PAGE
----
Judge Makes Final Ruling – CASE SHUT DOWN

After sending a $2.3 million check to the U.S. Department of Justice, Google will face a bench trial instead of a jury trial in its high-profile antitrust case.

In January 2023, the U.S. government, along with eight states, sued Google, alleging that the tech giant’s acquisitions had forced advertisers and publishers to use its products, thereby “corrupting legitimate competition in the ad tech industry.” The lawsuit seeks to recover damages for the more than $100 million in advertising that federal agencies have purchased since 2019, estimating that the government overpaid by nearly $750,000.

The lawsuit also accuses Google of illegally monopolizing the market and requests the divestiture of its Google Ad Manager suite.

In a twist that has drawn significant attention, the Department of Justice (DOJ) initially sought a jury trial—a departure from the norm for most antitrust cases, which are typically heard by a judge in a bench trial. The DOJ argued that a jury should determine any damages awarded, given Google’s alleged overcharging of federal agencies for advertising.

However, Google countered that the government had manufactured its monetary damages claim to secure a jury trial. By submitting a $2.3 million damages payment, Google aimed to preemptively cover any potential jury-awarded damages without admitting liability, calling the case a “meritless attempt to pick winners and losers in a highly competitive industry.” Google’s payment included interest and any potential damages a jury might have awarded.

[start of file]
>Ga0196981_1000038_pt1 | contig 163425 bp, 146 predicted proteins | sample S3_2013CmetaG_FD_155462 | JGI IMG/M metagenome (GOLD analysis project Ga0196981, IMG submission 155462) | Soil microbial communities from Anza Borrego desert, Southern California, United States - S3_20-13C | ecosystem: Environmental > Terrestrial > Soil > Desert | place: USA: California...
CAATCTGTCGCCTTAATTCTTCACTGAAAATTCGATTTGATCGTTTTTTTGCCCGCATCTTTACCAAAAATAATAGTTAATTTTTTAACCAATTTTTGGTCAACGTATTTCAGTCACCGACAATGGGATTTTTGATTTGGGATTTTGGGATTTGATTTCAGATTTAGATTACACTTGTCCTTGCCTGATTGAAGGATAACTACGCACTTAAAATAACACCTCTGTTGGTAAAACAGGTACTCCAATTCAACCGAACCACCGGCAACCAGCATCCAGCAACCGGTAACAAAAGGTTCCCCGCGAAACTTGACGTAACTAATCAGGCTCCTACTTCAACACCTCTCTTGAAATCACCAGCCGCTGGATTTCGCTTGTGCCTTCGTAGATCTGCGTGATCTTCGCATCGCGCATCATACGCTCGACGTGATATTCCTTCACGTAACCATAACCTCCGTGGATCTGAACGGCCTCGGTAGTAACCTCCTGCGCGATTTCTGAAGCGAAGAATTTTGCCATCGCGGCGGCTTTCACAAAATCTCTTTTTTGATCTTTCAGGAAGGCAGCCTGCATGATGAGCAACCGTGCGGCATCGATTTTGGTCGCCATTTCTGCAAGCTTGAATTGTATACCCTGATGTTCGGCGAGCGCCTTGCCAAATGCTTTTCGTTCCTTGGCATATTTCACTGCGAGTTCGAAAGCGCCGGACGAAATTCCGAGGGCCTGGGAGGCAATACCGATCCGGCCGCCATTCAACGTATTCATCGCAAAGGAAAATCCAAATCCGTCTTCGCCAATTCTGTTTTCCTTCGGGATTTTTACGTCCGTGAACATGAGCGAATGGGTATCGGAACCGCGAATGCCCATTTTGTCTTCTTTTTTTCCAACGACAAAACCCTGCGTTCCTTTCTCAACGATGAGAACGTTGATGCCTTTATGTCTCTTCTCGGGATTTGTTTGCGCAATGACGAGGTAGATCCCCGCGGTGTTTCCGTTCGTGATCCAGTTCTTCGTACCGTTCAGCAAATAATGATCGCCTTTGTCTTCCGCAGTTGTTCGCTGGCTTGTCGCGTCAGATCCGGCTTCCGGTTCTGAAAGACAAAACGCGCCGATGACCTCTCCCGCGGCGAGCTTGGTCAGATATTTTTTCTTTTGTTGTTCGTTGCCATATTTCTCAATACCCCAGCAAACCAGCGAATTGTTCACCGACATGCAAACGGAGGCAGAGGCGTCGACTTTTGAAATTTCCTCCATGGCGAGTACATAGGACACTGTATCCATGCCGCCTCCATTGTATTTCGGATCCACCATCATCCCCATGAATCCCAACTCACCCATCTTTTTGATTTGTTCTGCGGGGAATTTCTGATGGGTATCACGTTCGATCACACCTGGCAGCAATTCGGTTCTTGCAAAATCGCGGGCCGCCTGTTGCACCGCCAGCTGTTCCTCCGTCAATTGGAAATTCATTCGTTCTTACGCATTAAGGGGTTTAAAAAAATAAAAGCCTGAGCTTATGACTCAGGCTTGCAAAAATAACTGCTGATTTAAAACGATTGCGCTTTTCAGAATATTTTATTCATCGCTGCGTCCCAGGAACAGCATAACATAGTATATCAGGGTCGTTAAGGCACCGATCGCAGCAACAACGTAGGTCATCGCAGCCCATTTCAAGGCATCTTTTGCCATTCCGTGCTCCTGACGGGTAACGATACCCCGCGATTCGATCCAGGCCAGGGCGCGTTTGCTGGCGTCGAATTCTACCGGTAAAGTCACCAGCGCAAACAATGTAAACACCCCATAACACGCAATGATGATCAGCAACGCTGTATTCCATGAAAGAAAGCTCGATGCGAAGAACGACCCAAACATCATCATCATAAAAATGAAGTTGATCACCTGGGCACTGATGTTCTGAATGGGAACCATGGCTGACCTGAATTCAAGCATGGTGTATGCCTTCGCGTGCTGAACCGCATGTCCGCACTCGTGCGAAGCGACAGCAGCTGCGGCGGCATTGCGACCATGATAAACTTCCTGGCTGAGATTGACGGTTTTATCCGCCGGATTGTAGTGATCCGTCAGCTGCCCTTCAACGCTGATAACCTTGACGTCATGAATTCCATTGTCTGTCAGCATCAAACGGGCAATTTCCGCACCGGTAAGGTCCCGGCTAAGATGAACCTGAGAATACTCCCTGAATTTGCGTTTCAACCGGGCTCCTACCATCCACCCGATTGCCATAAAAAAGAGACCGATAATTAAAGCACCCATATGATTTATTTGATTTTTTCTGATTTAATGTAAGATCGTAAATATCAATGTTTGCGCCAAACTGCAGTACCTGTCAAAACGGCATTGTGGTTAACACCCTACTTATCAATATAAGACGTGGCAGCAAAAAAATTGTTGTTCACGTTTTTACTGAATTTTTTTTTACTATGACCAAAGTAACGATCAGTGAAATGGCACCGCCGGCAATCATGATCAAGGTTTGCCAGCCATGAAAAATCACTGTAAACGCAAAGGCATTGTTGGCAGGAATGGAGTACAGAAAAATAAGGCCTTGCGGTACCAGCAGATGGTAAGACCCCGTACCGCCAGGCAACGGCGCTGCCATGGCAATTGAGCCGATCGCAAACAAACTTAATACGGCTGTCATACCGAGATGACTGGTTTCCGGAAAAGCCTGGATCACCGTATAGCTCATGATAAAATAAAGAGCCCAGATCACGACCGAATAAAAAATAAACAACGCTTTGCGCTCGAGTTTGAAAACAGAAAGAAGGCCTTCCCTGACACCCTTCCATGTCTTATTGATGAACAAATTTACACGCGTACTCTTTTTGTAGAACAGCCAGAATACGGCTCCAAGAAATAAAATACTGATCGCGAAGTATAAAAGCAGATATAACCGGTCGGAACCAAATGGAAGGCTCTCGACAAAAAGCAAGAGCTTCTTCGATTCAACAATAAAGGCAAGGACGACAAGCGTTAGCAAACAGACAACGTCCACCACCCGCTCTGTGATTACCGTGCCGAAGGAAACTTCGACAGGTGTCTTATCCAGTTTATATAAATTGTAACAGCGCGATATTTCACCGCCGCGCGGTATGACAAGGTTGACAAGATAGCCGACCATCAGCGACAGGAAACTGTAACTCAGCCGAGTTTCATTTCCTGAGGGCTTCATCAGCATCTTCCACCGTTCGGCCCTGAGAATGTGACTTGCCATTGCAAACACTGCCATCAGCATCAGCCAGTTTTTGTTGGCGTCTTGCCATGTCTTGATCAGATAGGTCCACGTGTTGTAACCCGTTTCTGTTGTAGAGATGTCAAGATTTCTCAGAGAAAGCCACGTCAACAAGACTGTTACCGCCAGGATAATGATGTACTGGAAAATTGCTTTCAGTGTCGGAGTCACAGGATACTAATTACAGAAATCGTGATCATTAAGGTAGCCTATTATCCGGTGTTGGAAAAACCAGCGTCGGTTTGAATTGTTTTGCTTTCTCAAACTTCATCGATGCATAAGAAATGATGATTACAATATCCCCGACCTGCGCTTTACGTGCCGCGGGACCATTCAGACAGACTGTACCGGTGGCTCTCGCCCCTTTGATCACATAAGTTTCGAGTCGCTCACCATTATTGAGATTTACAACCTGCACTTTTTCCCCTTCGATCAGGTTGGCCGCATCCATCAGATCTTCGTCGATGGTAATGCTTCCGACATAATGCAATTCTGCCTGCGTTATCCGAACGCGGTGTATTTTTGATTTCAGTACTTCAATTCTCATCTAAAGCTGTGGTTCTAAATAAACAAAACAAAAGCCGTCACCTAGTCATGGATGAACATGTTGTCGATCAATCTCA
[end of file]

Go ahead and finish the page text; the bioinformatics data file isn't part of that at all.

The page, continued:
Unsurprisingly, the government was not satisfied with Google’s preemptive payment, arguing that it did not fully compensate for their claimed damages. But on June 8, U.S. District Judge Leonie Brinkema ruled in favor of Google, stating that the $2.3 million cashier’s check was adequate to cover any potential damages a jury might have awarded, effectively nullifying the need for a jury trial.

Judge Brinkema’s decision to move the case to a bench trial, which she will oversee starting in September, underscores the complexity and high stakes of antitrust litigation in the tech industry.

Google’s maneuver to sidestep a jury trial by preemptively paying damages is a masterstroke of legal strategy, illustrating the company’s readiness to fight back against what it perceives as regulatory overreach.

The DOJ’s insistence on a jury trial, ostensibly to ensure a fair assessment of damages, has now been thwarted. This move is bound to ignite debates over the effectiveness and motives of antitrust enforcement against tech giants.

Google’s stance is clear: it views the case as a baseless attack on its business model, framed by an administration determined to rein in Big Tech. By handling this with a calculated payment, Google has set a precedent for how tech companies might navigate similar legal waters in the future.

As the bench trial approaches, all eyes will be on how the judiciary handles the intricacies of ad tech and market competition. The outcome could have far-reaching implications for Google and its competitors, as well as for the broader regulatory landscape governing the tech industry.

In the end, this case highlights the ongoing tug-of-war between regulatory bodies and tech conglomerates, each vying to shape the future of digital commerce and competition.